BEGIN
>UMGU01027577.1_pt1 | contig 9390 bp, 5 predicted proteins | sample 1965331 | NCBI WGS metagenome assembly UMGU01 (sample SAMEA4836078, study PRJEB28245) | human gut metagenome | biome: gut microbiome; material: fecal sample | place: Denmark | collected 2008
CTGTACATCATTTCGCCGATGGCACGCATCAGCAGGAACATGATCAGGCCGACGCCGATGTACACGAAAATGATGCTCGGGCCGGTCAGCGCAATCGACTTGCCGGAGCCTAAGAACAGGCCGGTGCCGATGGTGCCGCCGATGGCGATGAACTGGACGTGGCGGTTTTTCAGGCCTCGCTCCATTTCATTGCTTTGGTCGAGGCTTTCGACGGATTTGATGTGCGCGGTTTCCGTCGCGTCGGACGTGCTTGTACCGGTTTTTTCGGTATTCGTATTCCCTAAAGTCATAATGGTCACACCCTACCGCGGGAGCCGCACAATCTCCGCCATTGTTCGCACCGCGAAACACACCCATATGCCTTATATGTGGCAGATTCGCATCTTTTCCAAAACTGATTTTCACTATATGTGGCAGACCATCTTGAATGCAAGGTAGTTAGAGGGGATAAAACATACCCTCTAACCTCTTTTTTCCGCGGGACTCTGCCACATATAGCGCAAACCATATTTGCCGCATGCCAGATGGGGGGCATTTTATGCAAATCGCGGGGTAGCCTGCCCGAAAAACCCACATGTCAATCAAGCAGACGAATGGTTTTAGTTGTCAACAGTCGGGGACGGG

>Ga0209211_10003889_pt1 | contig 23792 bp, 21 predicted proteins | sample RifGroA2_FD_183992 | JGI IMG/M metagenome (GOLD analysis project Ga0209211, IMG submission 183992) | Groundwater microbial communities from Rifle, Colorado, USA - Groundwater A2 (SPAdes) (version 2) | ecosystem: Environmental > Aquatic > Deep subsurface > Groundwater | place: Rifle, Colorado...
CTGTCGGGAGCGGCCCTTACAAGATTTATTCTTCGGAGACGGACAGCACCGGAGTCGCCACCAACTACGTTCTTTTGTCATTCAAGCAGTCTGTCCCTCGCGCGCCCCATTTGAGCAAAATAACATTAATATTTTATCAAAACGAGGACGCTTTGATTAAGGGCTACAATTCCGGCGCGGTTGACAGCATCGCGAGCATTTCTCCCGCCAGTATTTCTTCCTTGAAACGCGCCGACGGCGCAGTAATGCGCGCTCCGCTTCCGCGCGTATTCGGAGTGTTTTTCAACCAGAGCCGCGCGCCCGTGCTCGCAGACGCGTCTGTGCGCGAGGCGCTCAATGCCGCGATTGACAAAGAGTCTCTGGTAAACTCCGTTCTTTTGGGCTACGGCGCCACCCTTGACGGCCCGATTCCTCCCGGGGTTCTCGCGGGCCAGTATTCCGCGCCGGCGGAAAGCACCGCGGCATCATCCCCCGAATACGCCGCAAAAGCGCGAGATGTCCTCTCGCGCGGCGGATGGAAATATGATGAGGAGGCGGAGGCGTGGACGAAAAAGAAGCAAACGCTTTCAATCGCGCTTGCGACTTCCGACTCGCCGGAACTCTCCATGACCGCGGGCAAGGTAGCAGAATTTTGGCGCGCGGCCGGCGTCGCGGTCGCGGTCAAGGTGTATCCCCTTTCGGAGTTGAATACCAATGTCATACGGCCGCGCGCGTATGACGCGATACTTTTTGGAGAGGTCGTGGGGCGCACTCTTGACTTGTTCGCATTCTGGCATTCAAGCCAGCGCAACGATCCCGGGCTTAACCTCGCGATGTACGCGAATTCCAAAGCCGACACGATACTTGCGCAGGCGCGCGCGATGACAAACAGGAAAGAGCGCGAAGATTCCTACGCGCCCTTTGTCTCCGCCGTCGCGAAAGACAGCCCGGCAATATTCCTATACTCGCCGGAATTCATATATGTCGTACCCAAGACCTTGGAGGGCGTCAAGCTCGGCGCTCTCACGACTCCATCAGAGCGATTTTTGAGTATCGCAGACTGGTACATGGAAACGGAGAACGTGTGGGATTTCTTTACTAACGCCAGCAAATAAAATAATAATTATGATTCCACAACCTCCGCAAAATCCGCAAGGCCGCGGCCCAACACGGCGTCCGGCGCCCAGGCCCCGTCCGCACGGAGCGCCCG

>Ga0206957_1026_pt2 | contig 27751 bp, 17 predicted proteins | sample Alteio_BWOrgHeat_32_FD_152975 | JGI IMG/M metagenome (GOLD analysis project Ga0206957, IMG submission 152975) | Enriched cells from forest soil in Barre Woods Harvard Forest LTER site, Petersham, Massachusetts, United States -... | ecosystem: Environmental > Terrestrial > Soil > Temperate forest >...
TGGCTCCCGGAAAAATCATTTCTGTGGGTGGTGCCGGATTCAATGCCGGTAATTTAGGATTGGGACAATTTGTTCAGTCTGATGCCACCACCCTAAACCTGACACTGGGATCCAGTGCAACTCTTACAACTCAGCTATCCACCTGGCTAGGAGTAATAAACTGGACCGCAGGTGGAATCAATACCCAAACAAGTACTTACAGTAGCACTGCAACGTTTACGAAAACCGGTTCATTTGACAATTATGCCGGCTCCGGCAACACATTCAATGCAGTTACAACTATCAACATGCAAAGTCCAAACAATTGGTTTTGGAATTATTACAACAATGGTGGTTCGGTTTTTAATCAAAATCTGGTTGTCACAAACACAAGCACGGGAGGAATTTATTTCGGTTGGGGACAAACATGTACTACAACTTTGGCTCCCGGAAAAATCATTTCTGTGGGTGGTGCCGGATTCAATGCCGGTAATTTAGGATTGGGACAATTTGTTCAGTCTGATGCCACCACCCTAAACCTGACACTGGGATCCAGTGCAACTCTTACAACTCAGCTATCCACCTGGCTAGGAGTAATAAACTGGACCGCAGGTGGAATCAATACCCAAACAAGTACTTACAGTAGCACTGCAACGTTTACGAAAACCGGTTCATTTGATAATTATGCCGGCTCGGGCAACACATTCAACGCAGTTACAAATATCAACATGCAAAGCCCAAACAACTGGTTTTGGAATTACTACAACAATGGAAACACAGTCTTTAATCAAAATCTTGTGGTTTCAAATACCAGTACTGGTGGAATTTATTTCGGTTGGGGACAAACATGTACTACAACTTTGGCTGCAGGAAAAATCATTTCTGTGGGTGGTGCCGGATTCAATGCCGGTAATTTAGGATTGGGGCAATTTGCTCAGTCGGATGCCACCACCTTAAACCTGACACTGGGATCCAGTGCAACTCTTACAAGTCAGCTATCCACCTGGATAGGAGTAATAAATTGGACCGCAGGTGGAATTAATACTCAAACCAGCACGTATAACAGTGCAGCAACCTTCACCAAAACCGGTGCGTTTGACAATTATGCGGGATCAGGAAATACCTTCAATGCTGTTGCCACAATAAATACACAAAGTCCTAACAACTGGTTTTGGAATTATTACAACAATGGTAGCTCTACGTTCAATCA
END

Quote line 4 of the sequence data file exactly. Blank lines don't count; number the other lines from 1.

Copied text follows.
CTGTCGGGAGCGGCCCTTACAAGATTTATTCTTCGGAGACGGACAGCACCGGAGTCGCCACCAACTACGTTCTTTTGTCATTCAAGCAGTCTGTCCCTCGCGCGCCCCATTTGAGCAAAATAACATTAATATTTTATCAAAACGAGGACGCTTTGATTAAGGGCTACAATTCCGGCGCGGTTGACAGCATCGCGAGCATTTCTCCCGCCAGTATTTCTTCCTTGAAACGCGCCGACGGCGCAGTAATGCGCGCTCCGCTTCCGCGCGTATTCGGAGTGTTTTTCAACCAGAGCCGCGCGCCCGTGCTCGCAGACGCGTCTGTGCGCGAGGCGCTCAATGCCGCGATTGACAAAGAGTCTCTGGTAAACTCCGTTCTTTTGGGCTACGGCGCCACCCTTGACGGCCCGATTCCTCCCGGGGTTCTCGCGGGCCAGTATTCCGCGCCGGCGGAAAGCACCGCGGCATCATCCCCCGAATACGCCGCAAAAGCGCGAGATGTCCTCTCGCGCGGCGGATGGAAATATGATGAGGAGGCGGAGGCGTGGACGAAAAAGAAGCAAACGCTTTCAATCGCGCTTGCGACTTCCGACTCGCCGGAACTCTCCATGACCGCGGGCAAGGTAGCAGAATTTTGGCGCGCGGCCGGCGTCGCGGTCGCGGTCAAGGTGTATCCCCTTTCGGAGTTGAATACCAATGTCATACGGCCGCGCGCGTATGACGCGATACTTTTTGGAGAGGTCGTGGGGCGCACTCTTGACTTGTTCGCATTCTGGCATTCAAGCCAGCGCAACGATCCCGGGCTTAACCTCGCGATGTACGCGAATTCCAAAGCCGACACGATACTTGCGCAGGCGCGCGCGATGACAAACAGGAAAGAGCGCGAAGATTCCTACGCGCCCTTTGTCTCCGCCGTCGCGAAAGACAGCCCGGCAATATTCCTATACTCGCCGGAATTCATATATGTCGTACCCAAGACCTTGGAGGGCGTCAAGCTCGGCGCTCTCACGACTCCATCAGAGCGATTTTTGAGTATCGCAGACTGGTACATGGAAACGGAGAACGTGTGGGATTTCTTTACTAACGCCAGCAAATAAAATAATAATTATGATTCCACAACCTCCGCAAAATCCGCAAGGCCGCGGCCCAACACGGCGTCCGGCGCCCAGGCCCCGTCCGCACGGAGCGCCCG